Process improvement case studies from Sterman and Repenning

On one of the Theory of Constraints mailing lists, someone pointed to the work of Nelson Repenning and John Sterman, who both focus on various aspects of process improvement.  Specifically, there are a couple interesting case studies attached to an abstract for Capability Traps and Self-Confirming Attribution Errors in the Dynamics of Process Improvement.  The article title is a mouthful and is only available from the journal in which it was published, but the axillary case studies offer an interesting view of process improvement efforts in manufacturing and product development.

The first case study (pdf) is a manufacturing environment which had an overall focus on Manufacturing Cycle Time (MCT) reduction.  The case goes through the history of the improvements at two plants of a large manufacturer.  The improvements discussed do not start with TOC but with other improvement efforts - all geared around getting cycle time down from about a week down to one day.  But it is TOC that is claimed to provide the biggest benefit toward getting the groups down to that one-day goal and in helping the shop-floor employees become part of the process.  The case also talks about where TOC and Drum-Buffer-Rope had to be modified to fit the scenario.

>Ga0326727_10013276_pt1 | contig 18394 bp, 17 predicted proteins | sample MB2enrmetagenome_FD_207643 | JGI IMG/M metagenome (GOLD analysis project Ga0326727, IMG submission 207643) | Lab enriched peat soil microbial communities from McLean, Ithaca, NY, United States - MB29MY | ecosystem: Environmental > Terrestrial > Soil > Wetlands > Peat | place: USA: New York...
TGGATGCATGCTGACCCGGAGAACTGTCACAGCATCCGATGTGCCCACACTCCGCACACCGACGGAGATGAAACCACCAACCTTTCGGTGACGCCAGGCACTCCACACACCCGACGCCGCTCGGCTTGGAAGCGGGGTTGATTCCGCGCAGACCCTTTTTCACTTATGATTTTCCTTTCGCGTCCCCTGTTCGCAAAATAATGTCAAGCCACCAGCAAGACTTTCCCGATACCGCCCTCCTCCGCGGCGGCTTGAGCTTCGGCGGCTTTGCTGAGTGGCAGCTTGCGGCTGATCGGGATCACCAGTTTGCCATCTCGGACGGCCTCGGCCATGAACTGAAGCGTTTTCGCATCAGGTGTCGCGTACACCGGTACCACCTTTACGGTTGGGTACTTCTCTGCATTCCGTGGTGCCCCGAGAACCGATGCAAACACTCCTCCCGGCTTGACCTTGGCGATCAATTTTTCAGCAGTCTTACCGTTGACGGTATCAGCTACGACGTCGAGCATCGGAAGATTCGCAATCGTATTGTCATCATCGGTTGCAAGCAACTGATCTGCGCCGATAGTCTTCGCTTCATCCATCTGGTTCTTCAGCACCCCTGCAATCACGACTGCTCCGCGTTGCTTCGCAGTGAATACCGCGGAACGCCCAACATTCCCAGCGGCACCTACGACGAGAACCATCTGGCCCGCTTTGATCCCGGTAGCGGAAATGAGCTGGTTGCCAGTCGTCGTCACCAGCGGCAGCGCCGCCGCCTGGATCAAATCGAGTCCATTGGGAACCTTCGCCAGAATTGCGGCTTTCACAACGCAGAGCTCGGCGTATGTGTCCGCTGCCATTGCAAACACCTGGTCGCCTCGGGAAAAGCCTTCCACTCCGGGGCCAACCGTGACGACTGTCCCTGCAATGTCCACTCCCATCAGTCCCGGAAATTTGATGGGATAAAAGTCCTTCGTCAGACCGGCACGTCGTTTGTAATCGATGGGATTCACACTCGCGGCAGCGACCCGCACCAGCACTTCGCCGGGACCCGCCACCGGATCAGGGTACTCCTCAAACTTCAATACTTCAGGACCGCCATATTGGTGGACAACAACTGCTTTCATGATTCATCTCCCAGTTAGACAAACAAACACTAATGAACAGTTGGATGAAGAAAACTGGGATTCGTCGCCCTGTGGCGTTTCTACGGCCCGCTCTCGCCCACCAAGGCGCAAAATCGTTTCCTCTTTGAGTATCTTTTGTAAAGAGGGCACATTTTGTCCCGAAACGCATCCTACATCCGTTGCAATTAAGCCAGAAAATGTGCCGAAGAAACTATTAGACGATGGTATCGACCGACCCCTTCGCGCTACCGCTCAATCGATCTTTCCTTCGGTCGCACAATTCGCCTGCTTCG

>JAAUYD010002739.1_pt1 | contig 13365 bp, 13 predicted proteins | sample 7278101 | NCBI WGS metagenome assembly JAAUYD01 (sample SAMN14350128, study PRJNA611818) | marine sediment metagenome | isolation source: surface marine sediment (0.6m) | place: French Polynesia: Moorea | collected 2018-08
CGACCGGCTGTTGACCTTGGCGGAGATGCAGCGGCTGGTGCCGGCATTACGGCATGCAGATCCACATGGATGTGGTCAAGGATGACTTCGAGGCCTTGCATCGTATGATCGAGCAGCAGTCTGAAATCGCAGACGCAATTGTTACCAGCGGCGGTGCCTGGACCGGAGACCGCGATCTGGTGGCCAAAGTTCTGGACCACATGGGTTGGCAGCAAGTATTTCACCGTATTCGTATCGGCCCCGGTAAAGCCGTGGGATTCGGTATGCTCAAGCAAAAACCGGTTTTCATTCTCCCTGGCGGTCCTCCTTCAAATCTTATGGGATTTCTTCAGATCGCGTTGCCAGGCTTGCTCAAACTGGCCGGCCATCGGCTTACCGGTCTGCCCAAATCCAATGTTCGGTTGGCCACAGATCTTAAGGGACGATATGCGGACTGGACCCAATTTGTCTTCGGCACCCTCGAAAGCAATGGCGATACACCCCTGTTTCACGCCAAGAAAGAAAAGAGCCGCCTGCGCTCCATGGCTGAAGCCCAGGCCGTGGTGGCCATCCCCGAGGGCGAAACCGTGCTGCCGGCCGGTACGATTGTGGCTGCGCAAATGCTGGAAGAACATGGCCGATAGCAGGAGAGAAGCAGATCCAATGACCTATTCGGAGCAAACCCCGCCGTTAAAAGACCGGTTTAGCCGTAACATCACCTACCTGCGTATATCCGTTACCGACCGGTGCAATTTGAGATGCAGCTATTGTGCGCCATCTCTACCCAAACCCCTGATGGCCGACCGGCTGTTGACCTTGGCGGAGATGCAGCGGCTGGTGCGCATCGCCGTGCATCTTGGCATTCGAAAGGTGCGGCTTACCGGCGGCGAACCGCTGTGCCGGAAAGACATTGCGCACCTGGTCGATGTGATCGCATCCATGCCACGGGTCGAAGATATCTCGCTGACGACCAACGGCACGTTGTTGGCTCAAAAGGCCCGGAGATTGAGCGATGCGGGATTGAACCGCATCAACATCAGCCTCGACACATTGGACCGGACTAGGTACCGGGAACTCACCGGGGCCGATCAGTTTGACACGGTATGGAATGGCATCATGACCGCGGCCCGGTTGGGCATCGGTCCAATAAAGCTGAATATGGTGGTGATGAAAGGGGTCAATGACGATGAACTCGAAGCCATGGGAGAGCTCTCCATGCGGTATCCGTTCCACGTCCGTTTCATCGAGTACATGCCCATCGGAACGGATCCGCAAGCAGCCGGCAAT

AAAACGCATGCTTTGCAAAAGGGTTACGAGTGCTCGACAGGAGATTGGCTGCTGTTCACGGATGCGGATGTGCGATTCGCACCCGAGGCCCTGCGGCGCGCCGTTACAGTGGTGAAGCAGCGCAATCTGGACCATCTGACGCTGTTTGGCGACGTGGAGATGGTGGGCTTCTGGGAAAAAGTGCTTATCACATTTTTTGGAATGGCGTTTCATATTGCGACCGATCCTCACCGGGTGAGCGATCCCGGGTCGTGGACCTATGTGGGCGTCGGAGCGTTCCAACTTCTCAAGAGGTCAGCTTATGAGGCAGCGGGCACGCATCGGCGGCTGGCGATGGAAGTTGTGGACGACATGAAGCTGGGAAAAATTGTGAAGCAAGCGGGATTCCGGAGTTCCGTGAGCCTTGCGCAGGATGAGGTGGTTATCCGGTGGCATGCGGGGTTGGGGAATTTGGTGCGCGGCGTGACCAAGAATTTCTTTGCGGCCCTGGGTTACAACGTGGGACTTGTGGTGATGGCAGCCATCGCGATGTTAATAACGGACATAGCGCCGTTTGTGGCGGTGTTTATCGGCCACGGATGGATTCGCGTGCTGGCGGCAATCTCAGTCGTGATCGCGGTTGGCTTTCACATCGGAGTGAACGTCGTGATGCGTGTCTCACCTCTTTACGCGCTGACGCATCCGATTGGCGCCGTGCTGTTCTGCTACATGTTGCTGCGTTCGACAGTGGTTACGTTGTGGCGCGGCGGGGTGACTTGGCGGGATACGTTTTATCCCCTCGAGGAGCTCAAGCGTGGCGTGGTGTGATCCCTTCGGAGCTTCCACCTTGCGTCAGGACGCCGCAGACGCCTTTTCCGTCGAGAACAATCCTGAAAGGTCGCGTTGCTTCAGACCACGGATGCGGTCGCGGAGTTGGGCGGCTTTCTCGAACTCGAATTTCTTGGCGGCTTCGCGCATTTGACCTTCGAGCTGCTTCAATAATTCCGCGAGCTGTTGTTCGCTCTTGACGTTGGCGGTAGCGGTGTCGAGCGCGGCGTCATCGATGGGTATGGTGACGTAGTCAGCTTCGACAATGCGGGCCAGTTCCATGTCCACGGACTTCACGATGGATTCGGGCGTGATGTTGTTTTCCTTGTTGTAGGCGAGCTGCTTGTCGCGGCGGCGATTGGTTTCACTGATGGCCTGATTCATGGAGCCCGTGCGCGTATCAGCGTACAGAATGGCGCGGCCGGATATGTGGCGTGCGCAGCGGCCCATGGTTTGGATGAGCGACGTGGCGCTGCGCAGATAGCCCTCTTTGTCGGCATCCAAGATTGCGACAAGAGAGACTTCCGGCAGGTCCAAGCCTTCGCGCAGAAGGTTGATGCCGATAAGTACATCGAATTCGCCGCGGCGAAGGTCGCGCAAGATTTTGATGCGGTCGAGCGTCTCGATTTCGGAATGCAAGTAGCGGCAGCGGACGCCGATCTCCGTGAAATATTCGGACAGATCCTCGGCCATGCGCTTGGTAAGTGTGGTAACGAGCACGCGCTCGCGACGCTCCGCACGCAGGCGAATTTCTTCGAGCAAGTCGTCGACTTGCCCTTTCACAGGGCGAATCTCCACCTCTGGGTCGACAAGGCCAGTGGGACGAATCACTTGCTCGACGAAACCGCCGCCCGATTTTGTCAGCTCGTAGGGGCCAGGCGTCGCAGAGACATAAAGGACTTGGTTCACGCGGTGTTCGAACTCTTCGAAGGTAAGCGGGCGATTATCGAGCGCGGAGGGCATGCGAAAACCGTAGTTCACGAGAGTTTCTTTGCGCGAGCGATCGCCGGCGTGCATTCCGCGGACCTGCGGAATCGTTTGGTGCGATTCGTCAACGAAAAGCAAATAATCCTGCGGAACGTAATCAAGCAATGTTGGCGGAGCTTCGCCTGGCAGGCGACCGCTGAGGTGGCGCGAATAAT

The second case study (pdf) focuses on the product development process (PDP) in the same company - again focused on reducing the cycle time of the process.  The general description of the process should sound familiar to people who have looked at stage gate processes in new product development.  Rather than TOC, there are more elements in here for knowledge management and project management within this case.  In the late 1980's and early 1990's they were trying to solve the problem of knowledge sharing and learning lessons from one project to another.

1 Comment(s)

karegp Author Profile Page said:

I took their Systems Dynamics class at Sloan a few years ago and am a big proponent of systems thinking. I am familiar with most of their stuff, but not with the product development work, so thanks for posting. I am a management consultant specializing in process improvement and am usually surprised at how linear most people's approaches tend to be, completely ignoring consequences and feedback loops. Here are my versions of some typical vicious cycles:

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